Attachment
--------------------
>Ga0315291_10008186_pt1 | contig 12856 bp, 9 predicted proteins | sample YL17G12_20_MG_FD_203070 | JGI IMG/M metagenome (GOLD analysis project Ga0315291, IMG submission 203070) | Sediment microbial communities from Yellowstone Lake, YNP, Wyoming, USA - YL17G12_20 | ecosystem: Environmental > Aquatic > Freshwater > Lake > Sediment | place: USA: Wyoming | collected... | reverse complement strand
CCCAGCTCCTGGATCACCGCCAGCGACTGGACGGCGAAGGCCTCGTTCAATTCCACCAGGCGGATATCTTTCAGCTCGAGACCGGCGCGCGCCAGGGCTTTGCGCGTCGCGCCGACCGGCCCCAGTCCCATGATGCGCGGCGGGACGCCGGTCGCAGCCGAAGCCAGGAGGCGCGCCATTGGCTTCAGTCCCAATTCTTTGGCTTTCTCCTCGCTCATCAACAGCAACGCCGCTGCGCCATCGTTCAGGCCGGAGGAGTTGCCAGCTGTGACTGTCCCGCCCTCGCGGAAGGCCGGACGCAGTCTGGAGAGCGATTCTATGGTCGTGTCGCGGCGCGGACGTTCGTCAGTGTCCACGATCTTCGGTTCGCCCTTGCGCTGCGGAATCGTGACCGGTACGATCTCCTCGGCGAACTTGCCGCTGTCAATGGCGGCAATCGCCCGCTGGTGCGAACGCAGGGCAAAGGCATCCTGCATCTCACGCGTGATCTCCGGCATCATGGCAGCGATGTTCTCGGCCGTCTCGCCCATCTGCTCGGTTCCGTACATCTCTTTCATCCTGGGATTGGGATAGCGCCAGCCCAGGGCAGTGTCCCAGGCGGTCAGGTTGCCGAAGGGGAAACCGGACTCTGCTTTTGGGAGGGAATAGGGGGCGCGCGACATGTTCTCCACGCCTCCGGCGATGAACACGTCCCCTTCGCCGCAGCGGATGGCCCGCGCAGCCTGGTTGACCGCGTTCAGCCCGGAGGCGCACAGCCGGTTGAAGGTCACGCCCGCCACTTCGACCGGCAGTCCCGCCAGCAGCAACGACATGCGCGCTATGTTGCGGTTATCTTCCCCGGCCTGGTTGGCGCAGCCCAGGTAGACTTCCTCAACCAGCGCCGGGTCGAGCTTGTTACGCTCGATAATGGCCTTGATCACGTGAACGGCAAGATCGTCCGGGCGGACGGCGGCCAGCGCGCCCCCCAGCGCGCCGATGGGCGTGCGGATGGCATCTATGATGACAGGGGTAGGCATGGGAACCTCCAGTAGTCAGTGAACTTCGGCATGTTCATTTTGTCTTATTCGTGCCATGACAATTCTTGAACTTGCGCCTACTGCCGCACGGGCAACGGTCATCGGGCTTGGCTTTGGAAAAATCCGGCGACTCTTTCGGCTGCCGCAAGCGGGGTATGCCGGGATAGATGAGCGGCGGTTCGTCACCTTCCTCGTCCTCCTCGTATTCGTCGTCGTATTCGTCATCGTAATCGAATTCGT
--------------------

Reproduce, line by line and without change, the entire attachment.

>Ga0315291_10008186_pt1 | contig 12856 bp, 9 predicted proteins | sample YL17G12_20_MG_FD_203070 | JGI IMG/M metagenome (GOLD analysis project Ga0315291, IMG submission 203070) | Sediment microbial communities from Yellowstone Lake, YNP, Wyoming, USA - YL17G12_20 | ecosystem: Environmental > Aquatic > Freshwater > Lake > Sediment | place: USA: Wyoming | collected... | reverse complement strand
CCCAGCTCCTGGATCACCGCCAGCGACTGGACGGCGAAGGCCTCGTTCAATTCCACCAGGCGGATATCTTTCAGCTCGAGACCGGCGCGCGCCAGGGCTTTGCGCGTCGCGCCGACCGGCCCCAGTCCCATGATGCGCGGCGGGACGCCGGTCGCAGCCGAAGCCAGGAGGCGCGCCATTGGCTTCAGTCCCAATTCTTTGGCTTTCTCCTCGCTCATCAACAGCAACGCCGCTGCGCCATCGTTCAGGCCGGAGGAGTTGCCAGCTGTGACTGTCCCGCCCTCGCGGAAGGCCGGACGCAGTCTGGAGAGCGATTCTATGGTCGTGTCGCGGCGCGGACGTTCGTCAGTGTCCACGATCTTCGGTTCGCCCTTGCGCTGCGGAATCGTGACCGGTACGATCTCCTCGGCGAACTTGCCGCTGTCAATGGCGGCAATCGCCCGCTGGTGCGAACGCAGGGCAAAGGCATCCTGCATCTCACGCGTGATCTCCGGCATCATGGCAGCGATGTTCTCGGCCGTCTCGCCCATCTGCTCGGTTCCGTACATCTCTTTCATCCTGGGATTGGGATAGCGCCAGCCCAGGGCAGTGTCCCAGGCGGTCAGGTTGCCGAAGGGGAAACCGGACTCTGCTTTTGGGAGGGAATAGGGGGCGCGCGACATGTTCTCCACGCCTCCGGCGATGAACACGTCCCCTTCGCCGCAGCGGATGGCCCGCGCAGCCTGGTTGACCGCGTTCAGCCCGGAGGCGCACAGCCGGTTGAAGGTCACGCCCGCCACTTCGACCGGCAGTCCCGCCAGCAGCAACGACATGCGCGCTATGTTGCGGTTATCTTCCCCGGCCTGGTTGGCGCAGCCCAGGTAGACTTCCTCAACCAGCGCCGGGTCGAGCTTGTTACGCTCGATAATGGCCTTGATCACGTGAACGGCAAGATCGTCCGGGCGGACGGCGGCCAGCGCGCCCCCCAGCGCGCCGATGGGCGTGCGGATGGCATCTATGATGACAGGGGTAGGCATGGGAACCTCCAGTAGTCAGTGAACTTCGGCATGTTCATTTTGTCTTATTCGTGCCATGACAATTCTTGAACTTGCGCCTACTGCCGCACGGGCAACGGTCATCGGGCTTGGCTTTGGAAAAATCCGGCGACTCTTTCGGCTGCCGCAAGCGGGGTATGCCGGGATAGATGAGCGGCGGTTCGTCACCTTCCTCGTCCTCCTCGTATTCGTCGTCGTATTCGTCATCGTAATCGAATTCGT